Most Sufi circles (tariqas) trace their spiritual chain back to Muhammad through Ali. In Shi'a thought Muhammad's household is central to the religion. In one version of Muhammad's farewell sermon, he is represented as saying that God has given believers two safeguards: the Qur'an and his family; in other versions the two safeguards are the Qur'an and his Sunnah (statements and actions of Muhammad). Popular Shia belief ascribes cosmological importance to the family in various texts, wherein it is said that God would not have created heaven and earth, paradise, Adam and Eve, or anything else were it not for them. In Shia thought, therefore, the family has the same salvational function as Noah's Ark. The majority of Shia regard the heads of the family as divinely chosen Imams who are infallible and sinless.[1]

Ahl al-Bayt in the Qur’an

Apart from Qur’anic quote 33:32-33, the Arabic phrase Ahl al-Bayt is also mentioned several other times in the Qur’an. These other verses clearly mention that the wife is also categorized under the phrase Ahl al-Bayt. Some of these Qur’anic quotes include:

(71) And his (Abraham’s) wife was standing (there), and she laughed (either, because the Messengers did not eat their food or for being glad for the destruction of the people of Lot). But We gave her glad tidings of Isaac, and after him, of Jacob. (72) She said (in astonishment): "Woe unto me! Shall I bear a child while I am an old woman, and here is my husband, an old man? Verily! This is a strange thing!" (73) They said: "Do you wonder at the Decree of Allah? The Mercy of Allah and His Blessings be on you, O the family [of Abraham] [ahla albayti (أَهْلَ ٱلْبَيْتِ)]. Surely, He (Allah) is All-Praiseworthy, All-Glorious."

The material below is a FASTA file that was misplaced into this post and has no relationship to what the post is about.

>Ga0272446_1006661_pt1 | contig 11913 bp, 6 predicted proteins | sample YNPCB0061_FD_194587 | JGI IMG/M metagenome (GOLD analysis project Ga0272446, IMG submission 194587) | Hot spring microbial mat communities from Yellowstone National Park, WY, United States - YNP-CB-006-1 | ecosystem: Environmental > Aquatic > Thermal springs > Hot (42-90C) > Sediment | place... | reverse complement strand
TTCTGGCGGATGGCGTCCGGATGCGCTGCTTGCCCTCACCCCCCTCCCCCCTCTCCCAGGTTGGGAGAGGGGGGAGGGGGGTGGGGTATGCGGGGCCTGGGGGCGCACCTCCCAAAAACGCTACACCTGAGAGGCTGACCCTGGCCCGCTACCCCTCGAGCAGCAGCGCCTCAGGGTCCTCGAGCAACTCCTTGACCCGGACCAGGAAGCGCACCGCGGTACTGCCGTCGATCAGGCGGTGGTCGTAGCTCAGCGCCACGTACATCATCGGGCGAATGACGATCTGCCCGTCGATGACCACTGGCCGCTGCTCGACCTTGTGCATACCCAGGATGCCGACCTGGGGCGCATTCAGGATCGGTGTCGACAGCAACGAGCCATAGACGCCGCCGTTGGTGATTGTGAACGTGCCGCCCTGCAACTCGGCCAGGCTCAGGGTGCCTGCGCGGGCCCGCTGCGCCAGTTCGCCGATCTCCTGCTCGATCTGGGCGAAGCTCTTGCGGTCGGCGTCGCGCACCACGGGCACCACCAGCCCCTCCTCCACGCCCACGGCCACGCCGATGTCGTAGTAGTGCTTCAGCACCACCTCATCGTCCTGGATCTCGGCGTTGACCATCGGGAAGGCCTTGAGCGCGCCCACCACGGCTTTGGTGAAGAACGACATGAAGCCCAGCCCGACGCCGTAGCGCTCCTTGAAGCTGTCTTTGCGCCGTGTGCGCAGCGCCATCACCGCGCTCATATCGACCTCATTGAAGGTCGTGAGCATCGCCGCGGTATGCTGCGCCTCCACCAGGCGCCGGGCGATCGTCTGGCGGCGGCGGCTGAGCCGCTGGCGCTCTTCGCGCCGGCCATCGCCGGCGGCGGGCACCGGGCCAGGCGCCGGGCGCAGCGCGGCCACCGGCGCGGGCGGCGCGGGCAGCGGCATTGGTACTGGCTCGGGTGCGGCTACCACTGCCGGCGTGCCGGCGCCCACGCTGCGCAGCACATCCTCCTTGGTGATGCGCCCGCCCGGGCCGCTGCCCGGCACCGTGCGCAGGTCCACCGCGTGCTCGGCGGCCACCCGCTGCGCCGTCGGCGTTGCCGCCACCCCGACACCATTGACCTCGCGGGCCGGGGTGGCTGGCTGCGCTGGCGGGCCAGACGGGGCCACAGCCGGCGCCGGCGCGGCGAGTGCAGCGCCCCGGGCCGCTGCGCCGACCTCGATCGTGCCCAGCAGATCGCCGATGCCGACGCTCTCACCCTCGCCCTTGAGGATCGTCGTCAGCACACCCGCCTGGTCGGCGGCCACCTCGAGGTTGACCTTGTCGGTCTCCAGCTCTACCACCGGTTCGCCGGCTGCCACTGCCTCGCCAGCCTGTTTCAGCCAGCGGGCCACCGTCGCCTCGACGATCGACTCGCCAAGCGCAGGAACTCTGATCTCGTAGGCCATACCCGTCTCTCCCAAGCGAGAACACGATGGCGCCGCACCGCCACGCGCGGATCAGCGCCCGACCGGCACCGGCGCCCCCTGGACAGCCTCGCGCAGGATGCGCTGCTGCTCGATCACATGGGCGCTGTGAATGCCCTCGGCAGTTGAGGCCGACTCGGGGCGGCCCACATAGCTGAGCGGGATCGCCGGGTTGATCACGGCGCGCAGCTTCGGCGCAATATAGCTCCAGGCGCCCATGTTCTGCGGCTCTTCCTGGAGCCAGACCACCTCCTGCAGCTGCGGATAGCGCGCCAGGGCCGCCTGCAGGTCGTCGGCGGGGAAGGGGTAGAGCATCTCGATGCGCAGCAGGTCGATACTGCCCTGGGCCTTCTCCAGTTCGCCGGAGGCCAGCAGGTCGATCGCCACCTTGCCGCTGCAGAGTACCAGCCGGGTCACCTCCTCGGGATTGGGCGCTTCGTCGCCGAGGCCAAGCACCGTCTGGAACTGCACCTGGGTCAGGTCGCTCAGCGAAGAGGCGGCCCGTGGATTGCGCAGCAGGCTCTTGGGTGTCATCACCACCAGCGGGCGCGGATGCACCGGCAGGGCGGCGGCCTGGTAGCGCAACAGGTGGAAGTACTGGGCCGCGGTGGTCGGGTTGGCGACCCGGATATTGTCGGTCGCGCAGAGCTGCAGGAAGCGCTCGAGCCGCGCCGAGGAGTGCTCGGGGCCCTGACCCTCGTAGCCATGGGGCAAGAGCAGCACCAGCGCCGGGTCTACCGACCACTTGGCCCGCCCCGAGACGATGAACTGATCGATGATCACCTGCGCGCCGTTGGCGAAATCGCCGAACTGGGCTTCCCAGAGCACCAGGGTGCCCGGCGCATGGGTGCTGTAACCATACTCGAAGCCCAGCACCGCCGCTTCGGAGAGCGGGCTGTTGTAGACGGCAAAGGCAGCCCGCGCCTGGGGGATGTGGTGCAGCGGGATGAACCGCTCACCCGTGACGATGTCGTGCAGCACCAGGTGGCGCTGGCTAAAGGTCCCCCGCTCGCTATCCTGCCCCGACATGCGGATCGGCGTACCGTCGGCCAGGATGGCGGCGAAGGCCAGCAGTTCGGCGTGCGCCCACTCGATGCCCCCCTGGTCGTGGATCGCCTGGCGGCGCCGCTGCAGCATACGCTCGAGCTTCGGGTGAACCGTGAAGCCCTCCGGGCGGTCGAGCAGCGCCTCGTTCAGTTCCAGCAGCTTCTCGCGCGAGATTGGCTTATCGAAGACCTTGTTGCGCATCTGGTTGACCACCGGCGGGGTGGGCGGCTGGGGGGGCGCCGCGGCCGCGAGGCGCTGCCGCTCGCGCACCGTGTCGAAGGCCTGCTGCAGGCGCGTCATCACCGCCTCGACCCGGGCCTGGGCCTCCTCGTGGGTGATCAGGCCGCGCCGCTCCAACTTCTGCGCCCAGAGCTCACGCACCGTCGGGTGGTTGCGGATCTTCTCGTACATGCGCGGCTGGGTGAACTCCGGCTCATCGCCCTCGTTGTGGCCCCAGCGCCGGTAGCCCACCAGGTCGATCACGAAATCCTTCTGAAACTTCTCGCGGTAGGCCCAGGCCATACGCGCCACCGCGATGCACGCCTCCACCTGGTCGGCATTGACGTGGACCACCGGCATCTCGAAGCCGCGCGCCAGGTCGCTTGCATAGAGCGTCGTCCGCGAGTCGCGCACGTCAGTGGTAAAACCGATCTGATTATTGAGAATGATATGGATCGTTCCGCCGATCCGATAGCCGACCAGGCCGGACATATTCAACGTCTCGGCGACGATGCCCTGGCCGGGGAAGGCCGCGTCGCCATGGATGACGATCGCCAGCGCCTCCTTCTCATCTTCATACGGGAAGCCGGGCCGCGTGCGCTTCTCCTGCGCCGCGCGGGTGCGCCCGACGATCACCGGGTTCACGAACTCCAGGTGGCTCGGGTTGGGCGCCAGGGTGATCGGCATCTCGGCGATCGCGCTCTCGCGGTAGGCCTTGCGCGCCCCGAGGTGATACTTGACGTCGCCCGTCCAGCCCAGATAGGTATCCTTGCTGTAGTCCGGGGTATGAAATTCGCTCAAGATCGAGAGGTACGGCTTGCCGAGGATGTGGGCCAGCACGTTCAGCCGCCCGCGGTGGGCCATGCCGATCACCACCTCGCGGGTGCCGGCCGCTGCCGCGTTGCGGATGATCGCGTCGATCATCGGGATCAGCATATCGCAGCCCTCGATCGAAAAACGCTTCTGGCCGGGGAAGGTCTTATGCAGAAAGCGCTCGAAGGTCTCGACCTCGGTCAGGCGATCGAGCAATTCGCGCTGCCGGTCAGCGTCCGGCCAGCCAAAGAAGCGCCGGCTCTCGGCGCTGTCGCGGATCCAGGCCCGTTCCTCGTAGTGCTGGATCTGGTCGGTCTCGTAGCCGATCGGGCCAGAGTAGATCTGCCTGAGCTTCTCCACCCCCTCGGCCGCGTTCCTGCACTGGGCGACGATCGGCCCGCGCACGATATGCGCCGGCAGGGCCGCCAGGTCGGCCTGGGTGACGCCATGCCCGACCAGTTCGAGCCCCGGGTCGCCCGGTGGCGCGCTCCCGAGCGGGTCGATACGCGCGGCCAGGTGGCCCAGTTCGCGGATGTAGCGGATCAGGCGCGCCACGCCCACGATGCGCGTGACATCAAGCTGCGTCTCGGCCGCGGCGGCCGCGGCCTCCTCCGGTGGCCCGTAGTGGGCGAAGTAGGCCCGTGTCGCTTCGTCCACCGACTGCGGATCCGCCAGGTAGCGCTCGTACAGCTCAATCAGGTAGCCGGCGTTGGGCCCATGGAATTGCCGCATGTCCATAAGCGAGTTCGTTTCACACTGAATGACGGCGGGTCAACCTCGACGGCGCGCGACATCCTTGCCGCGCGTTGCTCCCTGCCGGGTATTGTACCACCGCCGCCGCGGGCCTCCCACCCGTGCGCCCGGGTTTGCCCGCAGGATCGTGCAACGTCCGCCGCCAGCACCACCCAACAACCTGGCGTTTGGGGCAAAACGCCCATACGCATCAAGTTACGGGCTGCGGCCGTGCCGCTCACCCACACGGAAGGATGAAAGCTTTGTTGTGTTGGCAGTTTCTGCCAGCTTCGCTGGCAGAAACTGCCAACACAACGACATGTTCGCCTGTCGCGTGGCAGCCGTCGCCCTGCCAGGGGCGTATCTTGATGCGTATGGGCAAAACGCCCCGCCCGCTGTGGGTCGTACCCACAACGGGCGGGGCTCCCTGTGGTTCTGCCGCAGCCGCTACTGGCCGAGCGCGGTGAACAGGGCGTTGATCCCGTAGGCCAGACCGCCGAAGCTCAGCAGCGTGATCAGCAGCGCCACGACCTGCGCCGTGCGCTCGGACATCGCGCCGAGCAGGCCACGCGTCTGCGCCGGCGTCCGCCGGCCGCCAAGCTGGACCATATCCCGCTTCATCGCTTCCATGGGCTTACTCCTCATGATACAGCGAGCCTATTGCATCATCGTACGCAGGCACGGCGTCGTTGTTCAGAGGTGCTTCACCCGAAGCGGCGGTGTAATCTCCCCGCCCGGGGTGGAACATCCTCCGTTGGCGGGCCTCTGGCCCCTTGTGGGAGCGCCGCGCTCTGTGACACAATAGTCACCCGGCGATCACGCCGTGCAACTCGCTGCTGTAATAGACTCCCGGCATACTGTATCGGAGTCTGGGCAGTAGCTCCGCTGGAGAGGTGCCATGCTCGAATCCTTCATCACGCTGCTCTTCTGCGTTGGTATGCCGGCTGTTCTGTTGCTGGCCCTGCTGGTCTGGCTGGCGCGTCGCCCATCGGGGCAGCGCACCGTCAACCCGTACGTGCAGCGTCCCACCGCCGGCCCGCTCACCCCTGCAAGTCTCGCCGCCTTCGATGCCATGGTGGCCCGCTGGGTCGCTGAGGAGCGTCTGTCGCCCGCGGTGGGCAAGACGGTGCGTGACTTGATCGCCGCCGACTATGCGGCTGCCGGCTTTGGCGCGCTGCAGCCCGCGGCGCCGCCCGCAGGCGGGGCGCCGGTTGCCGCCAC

(83) Then We saved him (Lot) and his family [ahlahu (أَهْلَهُ)], except his wife; she was of those who remained behind (in the torment).

  • Chapter 15, Verses 58-60 (Al-Hijr):

(58) They (the angels) said: "We have been sent to a people who are Mujrimun (criminals, disbelievers, polytheists, sinners). (59) "(All) except the family of Lot [ala lootin (ءَالَ لُوطٍ)]. Them all we are surely going to save (from destruction). (60) “Except his wife, of whom We have decreed that she shall be of those who remain behind (i.e. she will be destroyed).”

(170) So We saved him (Lot) and his family [ahlahu (أَهْلَهُ)], all, (171) Except an old woman (his wife) among those who remained behind.

(57) So We saved him (Lot) and his family [ahlahu (أَهْلَهُ)], except his wife. We destined her to be of those who remained behind.

(32) Abraham said: "But there is Lot in it." They said:"We know better who is there, we will verily save him [Lot] and his family [ahlahu (أَهْلَهُ)], except his wife, she will be of those who remain behind (i.e. she will be destroyed along with those who will be destroyed from her folk)." (33) And when Our Messengers came to Lot, he was grieved because of them, and felt straitened on their account. They said: "Have no fear, and do not grieve! Truly, we shall save you and your family [ahlaka (أَهْلَكَ)], except your wife, she will be of those who remain behind (i.e. she will be destroyed along with those who will be destroyed from her folk).

(133) And verily, Lot was one of the Messengers. (134) When We saved him and his family [ahlahu (أَهْلَهُ)], all, (135) Except an old woman (his wife) who was among those who remained behind.